Source: UN HDR 2011.
|10||United Arab Emirates||7.9|
|10||Central African Republic||5.3|
“The cornerstones of economic freedom are personal choice, voluntary exchange, freedom to compete, and security of privately owned property.”
Fraser Institute (2012)
The Economic Freedom of the World reports of the Fraser Institute combined multiple factors into a single index. These include government size and consumption, tax rates, judicial independence, protection of property rights, military interference in politics, the integrity of the legal system, enforced laws of contracts, regulatory restrictions, costs of crime to business, inflation, freedom in banking, tariffs and trade barriers, the black market, capital controls, trade freedoms, regulations on hiring and firing staff and costs of beaurocracy in business, and more.
|Best on Environment (2011)|
|Worst on Environment (2011)|
|2||Central African Republic||33.3|
|12||United Arab Emirates||40.7|
The worst countries on this scale generally use massive quantities of natural resources in an unsustainable manner and are host to massive-scale deforestation and have populations that are rising quickly. Between 1990 and 2008 Sierra Leone lost 11% of its forest area, for example. Central African Republic lost 2.3%. Turkmenistan and United Arab Emirates have only a tiny percentage of their primary energy supply sourced from renewables (both under 0.03%). Equatorial Guinea saw its CO2 emissions per person rise by 11% between 1970-2008, the second highest in the world after Bhutan. Incredibly for an island, under 13% of those in Haiti believe that human activity is causing global warming, whilst only 29% believe it in United Arab Emirates and Turkmenistan.
The best countries are not better in all criteria but normally excel in a few categories. Iceland produces 82% of its primary energy supply through renewable sources. Its CO2 emissions per person rose only by 0.1 percent. It more than doubled its forested area between 1990 and 2008. Switzerland reduced its CO2 emissions per person by 0.5% and also increased its forested areas.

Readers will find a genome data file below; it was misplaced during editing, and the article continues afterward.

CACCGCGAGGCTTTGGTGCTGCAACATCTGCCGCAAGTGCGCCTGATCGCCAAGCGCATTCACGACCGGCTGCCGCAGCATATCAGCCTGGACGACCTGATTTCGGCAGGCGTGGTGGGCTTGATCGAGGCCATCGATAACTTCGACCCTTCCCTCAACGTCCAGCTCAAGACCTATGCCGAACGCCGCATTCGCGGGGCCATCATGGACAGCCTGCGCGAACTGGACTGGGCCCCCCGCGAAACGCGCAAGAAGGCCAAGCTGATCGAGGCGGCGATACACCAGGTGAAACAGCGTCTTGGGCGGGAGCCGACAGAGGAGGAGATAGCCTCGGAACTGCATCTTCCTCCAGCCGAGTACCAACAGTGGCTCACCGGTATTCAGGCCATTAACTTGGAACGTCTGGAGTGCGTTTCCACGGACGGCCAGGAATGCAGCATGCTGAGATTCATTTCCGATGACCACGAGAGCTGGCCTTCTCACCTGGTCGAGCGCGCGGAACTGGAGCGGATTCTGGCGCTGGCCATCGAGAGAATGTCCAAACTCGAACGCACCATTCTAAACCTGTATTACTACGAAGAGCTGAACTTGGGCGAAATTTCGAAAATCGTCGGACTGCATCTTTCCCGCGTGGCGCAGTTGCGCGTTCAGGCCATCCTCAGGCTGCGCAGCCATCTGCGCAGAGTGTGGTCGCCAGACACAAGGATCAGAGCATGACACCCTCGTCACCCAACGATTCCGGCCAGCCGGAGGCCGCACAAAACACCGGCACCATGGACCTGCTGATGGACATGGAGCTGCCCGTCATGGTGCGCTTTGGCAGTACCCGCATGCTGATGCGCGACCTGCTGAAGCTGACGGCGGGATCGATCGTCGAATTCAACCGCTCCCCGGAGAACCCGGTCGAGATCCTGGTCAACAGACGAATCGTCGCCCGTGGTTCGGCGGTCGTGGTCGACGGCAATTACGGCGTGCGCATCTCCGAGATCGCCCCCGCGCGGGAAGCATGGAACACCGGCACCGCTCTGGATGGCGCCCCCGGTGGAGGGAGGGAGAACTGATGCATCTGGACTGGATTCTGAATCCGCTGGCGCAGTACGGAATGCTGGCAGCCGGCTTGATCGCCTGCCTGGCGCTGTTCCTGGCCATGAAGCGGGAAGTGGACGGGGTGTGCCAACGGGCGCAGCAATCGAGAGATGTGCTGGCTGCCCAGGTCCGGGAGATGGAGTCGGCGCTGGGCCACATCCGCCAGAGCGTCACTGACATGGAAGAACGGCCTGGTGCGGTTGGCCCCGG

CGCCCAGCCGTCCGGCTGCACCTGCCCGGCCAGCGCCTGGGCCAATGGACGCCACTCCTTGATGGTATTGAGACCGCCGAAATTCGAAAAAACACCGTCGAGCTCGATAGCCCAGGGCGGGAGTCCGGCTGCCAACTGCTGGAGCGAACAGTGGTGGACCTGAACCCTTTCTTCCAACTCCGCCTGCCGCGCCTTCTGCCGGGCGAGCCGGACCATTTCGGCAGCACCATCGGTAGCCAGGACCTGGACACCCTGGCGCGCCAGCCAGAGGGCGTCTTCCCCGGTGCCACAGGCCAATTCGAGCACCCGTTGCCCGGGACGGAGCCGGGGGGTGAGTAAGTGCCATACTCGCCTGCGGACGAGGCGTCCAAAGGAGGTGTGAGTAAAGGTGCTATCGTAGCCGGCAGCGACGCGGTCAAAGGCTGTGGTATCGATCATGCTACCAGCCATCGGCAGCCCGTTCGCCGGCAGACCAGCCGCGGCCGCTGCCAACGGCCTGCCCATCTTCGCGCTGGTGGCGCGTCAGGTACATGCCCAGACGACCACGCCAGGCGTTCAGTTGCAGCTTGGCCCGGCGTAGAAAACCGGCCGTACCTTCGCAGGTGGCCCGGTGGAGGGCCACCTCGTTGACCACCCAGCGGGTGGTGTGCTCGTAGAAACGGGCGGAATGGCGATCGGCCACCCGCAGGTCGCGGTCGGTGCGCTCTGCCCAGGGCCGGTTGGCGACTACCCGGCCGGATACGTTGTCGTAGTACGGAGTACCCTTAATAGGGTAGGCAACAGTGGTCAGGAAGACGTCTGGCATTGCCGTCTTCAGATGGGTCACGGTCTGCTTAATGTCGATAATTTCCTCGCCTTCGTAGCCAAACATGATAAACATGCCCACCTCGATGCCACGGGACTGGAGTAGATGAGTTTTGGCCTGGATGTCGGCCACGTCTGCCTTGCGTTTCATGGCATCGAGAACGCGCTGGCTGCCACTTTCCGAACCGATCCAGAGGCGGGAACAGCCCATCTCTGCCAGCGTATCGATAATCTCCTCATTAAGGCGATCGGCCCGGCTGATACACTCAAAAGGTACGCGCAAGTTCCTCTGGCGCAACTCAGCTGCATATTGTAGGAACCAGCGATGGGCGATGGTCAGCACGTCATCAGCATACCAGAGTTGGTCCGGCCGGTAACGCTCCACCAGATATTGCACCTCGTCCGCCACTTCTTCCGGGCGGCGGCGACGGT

Source: UN HDR 2011 table 6. The United Nation's Environmental performance index includes 25 indicators including air pollution, (de)forestation, natural resources use, etc. Various data sets are the latest and best available which are reasonably comprehensive. Some are a little old, for example the primary energy supply statistics are from 2007.
|8||Central African Republic||2.87|
"The 2012 Global Peace Index is the sixth edition of the world’s leading study on global levels of peacefulness. The GPI ranks 158 nations using 23 qualitative and quantitative indicators from highly respected sources, which gauge three broad themes: the level of safety and security in society; the extent of domestic or international conflict; and the degree of militarisation. By generating new information on the state of peace at the national and global level, the Institute for Economics and Peace hopes to make a valuable contribution to better understanding how civil society, researchers, policymakers, and government can create a more peaceful society."
GPI Fact Sheet
Other comments on the creation of the Peace Index:
“The Dalai Lama said that he hoped the index would encourage countries to strive for peace. "Compiling and maintaining an index of which countries are the most peaceful and publishing the results will undoubtedly make the factors and qualities that contribute to that status better known and will encourage people to foster them in their own countries," he said.”